Man Who Received Thousands of Dollars for Bogus Veterans Charity Convicted; Funds To Be Transfered to Wounded Warriors Project

Bristol County District Attorney Thomas M. Quinn III announced that a 53-year-old man accused of fraudulently receiving thousands of dollars for a bogus armed forces veterans’ charity has been convicted in Fall River Superior Court, and that proceeds seized during the investigation will be turned over to the Wounded Warriors Project charitable fund.

Gary Fincher, a homeless drifter from Texas, was pleaded guilty Monday to charges of larceny over $250 and misleading police.

On August 4, 2014, Sgt. Michael Ellsworth of the Mansfield Police Department witnessed Mr. Fincher soliciting donations for a charity called “Help for Homeless Vets.” Mr. Fincher was soliciting the donations outside of the Mansfield Stop and Shop grocery store. The defendant was seated at a table near the exit doors of the store, was wearing a veterans hat and an veterans ID badge. His table was stocked with signage and pamphlets for the “Help for Homeless Vets” charity. The defendant, in a brief exchange with Sgt. Ellsworth, said he had served in the military in 1979 and 1980.

Sgt. Ellsworth, a veteran himself, made inquiries to the Attorney General’s Office and was informed that “Help for Homeless Vets” was not a registered charitable organization. When Sgt. Ellsworth returned to the grocery store to speak with Mr. Fincher, the defendant had already packed up his table and was on the move.

Through further investigation by Mansfield Police, it was determined that Mr. Fincher was keeping the money donated to the non-existent charitable organization. $783 in cash was located in his vehicle and around $10,000 was in a bank account.  After his arrest, the defendant admitted to police that he travelled the country accepting money from strangers under the pretense that he was collecting money for charity.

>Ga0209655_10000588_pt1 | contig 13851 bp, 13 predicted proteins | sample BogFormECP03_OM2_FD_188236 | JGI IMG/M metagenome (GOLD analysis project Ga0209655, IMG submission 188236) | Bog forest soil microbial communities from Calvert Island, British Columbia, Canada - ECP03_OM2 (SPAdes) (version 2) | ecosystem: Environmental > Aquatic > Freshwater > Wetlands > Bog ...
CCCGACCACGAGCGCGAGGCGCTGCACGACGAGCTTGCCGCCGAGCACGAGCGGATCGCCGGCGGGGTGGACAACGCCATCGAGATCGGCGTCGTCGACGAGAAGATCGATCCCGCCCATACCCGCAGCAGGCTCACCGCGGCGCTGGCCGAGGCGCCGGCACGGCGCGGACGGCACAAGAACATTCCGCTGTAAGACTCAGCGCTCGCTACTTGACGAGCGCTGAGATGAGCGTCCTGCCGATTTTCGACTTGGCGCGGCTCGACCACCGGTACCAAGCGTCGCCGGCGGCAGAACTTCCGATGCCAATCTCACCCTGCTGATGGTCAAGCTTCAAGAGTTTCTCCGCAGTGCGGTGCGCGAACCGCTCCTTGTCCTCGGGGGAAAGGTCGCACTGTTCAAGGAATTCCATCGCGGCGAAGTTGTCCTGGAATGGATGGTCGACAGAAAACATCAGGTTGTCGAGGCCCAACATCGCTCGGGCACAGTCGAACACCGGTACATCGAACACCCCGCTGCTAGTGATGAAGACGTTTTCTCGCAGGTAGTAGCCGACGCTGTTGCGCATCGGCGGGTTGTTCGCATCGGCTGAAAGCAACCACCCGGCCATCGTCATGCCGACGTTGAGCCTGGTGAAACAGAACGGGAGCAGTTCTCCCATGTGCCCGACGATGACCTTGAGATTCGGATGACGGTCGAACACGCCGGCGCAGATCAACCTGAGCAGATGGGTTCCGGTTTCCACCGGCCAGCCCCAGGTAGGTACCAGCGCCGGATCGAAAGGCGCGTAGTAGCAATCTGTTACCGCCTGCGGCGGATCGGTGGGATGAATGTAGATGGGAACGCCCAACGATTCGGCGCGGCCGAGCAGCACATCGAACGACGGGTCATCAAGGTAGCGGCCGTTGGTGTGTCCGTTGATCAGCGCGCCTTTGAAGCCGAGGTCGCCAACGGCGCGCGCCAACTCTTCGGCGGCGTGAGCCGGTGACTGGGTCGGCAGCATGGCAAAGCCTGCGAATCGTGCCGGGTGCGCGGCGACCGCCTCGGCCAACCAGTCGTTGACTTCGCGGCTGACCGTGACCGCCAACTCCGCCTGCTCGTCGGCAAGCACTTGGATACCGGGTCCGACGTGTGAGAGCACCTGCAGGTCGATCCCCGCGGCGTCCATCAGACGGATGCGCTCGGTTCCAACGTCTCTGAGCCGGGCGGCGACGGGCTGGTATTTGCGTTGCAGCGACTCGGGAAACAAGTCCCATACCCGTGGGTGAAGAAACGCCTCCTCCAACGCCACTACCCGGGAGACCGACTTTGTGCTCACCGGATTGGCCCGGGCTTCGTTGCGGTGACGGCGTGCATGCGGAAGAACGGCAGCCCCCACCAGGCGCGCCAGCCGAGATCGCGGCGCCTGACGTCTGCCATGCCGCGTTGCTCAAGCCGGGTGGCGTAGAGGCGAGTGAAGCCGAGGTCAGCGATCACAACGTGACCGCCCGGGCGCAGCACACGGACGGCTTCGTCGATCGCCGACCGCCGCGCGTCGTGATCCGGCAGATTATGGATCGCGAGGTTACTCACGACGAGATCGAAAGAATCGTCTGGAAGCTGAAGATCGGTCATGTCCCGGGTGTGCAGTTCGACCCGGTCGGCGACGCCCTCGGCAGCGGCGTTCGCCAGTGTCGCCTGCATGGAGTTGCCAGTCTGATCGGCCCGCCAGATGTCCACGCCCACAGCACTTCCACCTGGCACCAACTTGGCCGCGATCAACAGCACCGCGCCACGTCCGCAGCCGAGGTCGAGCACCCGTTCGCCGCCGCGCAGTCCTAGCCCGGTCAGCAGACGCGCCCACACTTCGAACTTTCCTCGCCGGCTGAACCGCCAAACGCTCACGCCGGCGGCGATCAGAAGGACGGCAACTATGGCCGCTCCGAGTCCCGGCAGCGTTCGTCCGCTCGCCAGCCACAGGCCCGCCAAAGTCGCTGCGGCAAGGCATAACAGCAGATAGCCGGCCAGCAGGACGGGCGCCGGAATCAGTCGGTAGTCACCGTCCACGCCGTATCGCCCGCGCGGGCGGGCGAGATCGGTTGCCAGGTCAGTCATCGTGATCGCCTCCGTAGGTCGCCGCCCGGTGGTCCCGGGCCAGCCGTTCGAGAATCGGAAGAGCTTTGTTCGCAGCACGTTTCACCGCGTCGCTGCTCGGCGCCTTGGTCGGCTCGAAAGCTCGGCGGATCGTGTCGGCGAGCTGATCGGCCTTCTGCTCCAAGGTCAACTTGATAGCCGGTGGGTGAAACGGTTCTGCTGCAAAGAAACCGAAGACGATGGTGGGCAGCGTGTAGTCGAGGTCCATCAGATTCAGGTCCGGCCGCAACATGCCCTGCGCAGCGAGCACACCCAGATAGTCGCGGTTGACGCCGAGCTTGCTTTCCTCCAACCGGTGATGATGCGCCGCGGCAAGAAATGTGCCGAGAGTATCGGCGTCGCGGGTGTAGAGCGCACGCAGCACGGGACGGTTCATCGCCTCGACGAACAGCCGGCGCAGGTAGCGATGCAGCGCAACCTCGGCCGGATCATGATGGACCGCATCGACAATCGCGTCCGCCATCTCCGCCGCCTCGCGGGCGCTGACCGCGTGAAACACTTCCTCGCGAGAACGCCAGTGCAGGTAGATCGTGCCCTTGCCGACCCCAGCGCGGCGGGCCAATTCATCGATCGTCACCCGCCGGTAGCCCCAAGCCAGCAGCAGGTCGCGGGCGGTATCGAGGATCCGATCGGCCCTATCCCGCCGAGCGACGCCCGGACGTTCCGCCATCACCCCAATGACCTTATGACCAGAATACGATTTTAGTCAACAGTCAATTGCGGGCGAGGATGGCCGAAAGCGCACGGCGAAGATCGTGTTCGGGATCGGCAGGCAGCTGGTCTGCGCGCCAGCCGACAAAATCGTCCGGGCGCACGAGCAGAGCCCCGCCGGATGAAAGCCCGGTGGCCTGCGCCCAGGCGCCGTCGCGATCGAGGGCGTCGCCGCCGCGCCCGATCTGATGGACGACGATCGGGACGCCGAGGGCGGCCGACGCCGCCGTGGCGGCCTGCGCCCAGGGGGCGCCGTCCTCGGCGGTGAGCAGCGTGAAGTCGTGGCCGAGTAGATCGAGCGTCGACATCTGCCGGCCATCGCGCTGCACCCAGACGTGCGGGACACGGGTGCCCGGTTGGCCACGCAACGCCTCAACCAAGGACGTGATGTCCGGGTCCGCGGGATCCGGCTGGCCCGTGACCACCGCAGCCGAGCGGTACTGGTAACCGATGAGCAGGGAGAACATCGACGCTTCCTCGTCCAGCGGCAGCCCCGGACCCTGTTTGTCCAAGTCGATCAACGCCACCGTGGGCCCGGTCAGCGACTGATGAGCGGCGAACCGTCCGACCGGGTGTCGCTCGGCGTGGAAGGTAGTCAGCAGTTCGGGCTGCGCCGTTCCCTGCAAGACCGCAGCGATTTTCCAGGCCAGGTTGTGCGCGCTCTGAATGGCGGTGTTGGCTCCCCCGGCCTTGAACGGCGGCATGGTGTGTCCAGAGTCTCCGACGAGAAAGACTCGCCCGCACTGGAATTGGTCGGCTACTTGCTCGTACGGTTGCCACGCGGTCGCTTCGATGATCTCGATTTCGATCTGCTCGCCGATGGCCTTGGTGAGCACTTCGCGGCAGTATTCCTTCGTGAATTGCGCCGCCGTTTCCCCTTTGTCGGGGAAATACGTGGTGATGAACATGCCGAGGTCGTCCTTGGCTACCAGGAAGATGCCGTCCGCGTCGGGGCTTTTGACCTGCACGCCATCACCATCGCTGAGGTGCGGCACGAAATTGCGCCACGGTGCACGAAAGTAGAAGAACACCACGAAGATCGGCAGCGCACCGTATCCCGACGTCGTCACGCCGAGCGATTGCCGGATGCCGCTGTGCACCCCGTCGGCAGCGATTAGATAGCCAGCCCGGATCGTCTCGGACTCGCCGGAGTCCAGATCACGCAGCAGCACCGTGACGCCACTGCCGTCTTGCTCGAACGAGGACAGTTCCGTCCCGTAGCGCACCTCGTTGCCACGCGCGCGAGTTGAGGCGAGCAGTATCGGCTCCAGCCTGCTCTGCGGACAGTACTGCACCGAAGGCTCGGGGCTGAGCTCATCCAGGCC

During his sentencing hearing in Fall River Superior Court Monday, Assistant District Attorney argued for a two to three years state prison sentence and also sought to have the seized money transferred to a reputable veterans charitable organization.  Mr. Fincher’s defense argued for a 14 month state prison term.

After hearing arguments from both sides, Superior Court Judge Rene Dupuis sentenced Mr. Fincher to 14 months in state prison (deemed served due to his pretrial detention), and ordered that $8,979 be paid as restitution to the Wounded Warriors project, a nationally recognized veterans charity.  Judge Dupuis also placed Mr. Fincher on supervised probation for three years. If he violates his probation, he faces up to 10 years in state prison.

“I am happy that the defendant has been held accountable for his despicable conduct.  Holding himself out as collecting for a Veterans Organization, when in fact, he was stealing the money for himself.  The defendant took advantage of the good will of the citizens of Bristol County,” District Attorney Quinn said.  “Although I feel he deserved more prison time I am pleased that the monies seized from the defendant will be turned over to the Wounded Warrior Project.   These are the individuals that deserve our gratitude and admiration for fighting to protect us and suffering life altering injuries.”

Gregg Miliote
Director of Communications